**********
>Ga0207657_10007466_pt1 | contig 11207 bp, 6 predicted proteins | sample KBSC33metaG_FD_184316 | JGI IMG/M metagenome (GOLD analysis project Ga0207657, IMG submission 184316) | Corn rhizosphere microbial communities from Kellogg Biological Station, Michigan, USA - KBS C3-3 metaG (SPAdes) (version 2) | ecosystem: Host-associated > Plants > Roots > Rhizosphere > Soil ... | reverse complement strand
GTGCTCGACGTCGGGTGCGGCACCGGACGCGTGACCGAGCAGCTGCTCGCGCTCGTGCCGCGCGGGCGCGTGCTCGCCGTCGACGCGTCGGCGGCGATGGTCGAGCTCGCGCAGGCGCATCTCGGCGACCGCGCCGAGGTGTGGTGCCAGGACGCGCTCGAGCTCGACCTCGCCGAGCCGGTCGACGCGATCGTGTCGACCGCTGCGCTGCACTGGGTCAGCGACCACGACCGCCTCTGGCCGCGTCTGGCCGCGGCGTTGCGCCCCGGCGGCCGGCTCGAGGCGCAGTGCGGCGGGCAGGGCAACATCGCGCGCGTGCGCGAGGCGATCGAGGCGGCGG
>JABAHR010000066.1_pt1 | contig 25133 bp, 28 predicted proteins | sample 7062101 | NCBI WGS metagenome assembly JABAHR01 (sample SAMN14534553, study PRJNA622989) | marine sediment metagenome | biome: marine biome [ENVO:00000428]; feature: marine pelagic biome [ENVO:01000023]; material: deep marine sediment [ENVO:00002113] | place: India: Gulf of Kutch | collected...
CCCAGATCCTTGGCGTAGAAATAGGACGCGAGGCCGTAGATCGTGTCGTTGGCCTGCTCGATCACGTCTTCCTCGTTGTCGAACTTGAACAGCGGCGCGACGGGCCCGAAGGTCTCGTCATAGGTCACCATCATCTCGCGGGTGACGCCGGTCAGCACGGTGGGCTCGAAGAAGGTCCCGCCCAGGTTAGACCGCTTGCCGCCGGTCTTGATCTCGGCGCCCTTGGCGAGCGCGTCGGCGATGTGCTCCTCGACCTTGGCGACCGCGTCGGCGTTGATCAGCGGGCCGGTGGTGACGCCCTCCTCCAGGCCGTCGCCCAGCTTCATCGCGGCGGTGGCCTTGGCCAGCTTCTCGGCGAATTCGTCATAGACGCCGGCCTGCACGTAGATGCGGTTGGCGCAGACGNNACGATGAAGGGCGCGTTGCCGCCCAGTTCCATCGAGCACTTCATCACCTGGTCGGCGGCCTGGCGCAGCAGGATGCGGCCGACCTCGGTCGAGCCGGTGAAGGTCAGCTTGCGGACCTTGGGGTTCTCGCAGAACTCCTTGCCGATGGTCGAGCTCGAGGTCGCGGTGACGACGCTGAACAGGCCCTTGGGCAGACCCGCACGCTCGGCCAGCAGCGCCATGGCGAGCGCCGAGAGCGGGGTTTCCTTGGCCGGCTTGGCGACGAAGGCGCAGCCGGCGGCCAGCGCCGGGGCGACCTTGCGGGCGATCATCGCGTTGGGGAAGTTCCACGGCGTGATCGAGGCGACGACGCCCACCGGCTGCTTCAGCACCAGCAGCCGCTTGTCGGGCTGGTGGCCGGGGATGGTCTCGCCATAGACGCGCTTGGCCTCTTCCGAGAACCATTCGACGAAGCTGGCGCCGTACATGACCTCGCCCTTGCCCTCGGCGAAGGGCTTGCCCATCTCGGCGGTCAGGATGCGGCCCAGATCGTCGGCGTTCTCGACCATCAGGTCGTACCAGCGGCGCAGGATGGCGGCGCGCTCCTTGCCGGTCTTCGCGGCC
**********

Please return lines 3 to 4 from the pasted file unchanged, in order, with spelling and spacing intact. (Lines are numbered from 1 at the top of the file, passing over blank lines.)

>JABAHR010000066.1_pt1 | contig 25133 bp, 28 predicted proteins | sample 7062101 | NCBI WGS metagenome assembly JABAHR01 (sample SAMN14534553, study PRJNA622989) | marine sediment metagenome | biome: marine biome [ENVO:00000428]; feature: marine pelagic biome [ENVO:01000023]; material: deep marine sediment [ENVO:00002113] | place: India: Gulf of Kutch | collected...
CCCAGATCCTTGGCGTAGAAATAGGACGCGAGGCCGTAGATCGTGTCGTTGGCCTGCTCGATCACGTCTTCCTCGTTGTCGAACTTGAACAGCGGCGCGACGGGCCCGAAGGTCTCGTCATAGGTCACCATCATCTCGCGGGTGACGCCGGTCAGCACGGTGGGCTCGAAGAAGGTCCCGCCCAGGTTAGACCGCTTGCCGCCGGTCTTGATCTCGGCGCCCTTGGCGAGCGCGTCGGCGATGTGCTCCTCGACCTTGGCGACCGCGTCGGCGTTGATCAGCGGGCCGGTGGTGACGCCCTCCTCCAGGCCGTCGCCCAGCTTCATCGCGGCGGTGGCCTTGGCCAGCTTCTCGGCGAATTCGTCATAGACGCCGGCCTGCACGTAGATGCGGTTGGCGCAGACGNNACGATGAAGGGCGCGTTGCCGCCCAGTTCCATCGAGCACTTCATCACCTGGTCGGCGGCCTGGCGCAGCAGGATGCGGCCGACCTCGGTCGAGCCGGTGAAGGTCAGCTTGCGGACCTTGGGGTTCTCGCAGAACTCCTTGCCGATGGTCGAGCTCGAGGTCGCGGTGACGACGCTGAACAGGCCCTTGGGCAGACCCGCACGCTCGGCCAGCAGCGCCATGGCGAGCGCCGAGAGCGGGGTTTCCTTGGCCGGCTTGGCGACGAAGGCGCAGCCGGCGGCCAGCGCCGGGGCGACCTTGCGGGCGATCATCGCGTTGGGGAAGTTCCACGGCGTGATCGAGGCGACGACGCCCACCGGCTGCTTCAGCACCAGCAGCCGCTTGTCGGGCTGGTGGCCGGGGATGGTCTCGCCATAGACGCGCTTGGCCTCTTCCGAGAACCATTCGACGAAGCTGGCGCCGTACATGACCTCGCCCTTGCCCTCGGCGAAGGGCTTGCCCATCTCGGCGGTCAGGATGCGGCCCAGATCGTCGGCGTTCTCGACCATCAGGTCGTACCAGCGGCGCAGGATGGCGGCGCGCTCCTTGCCGGTCTTCGCGGCC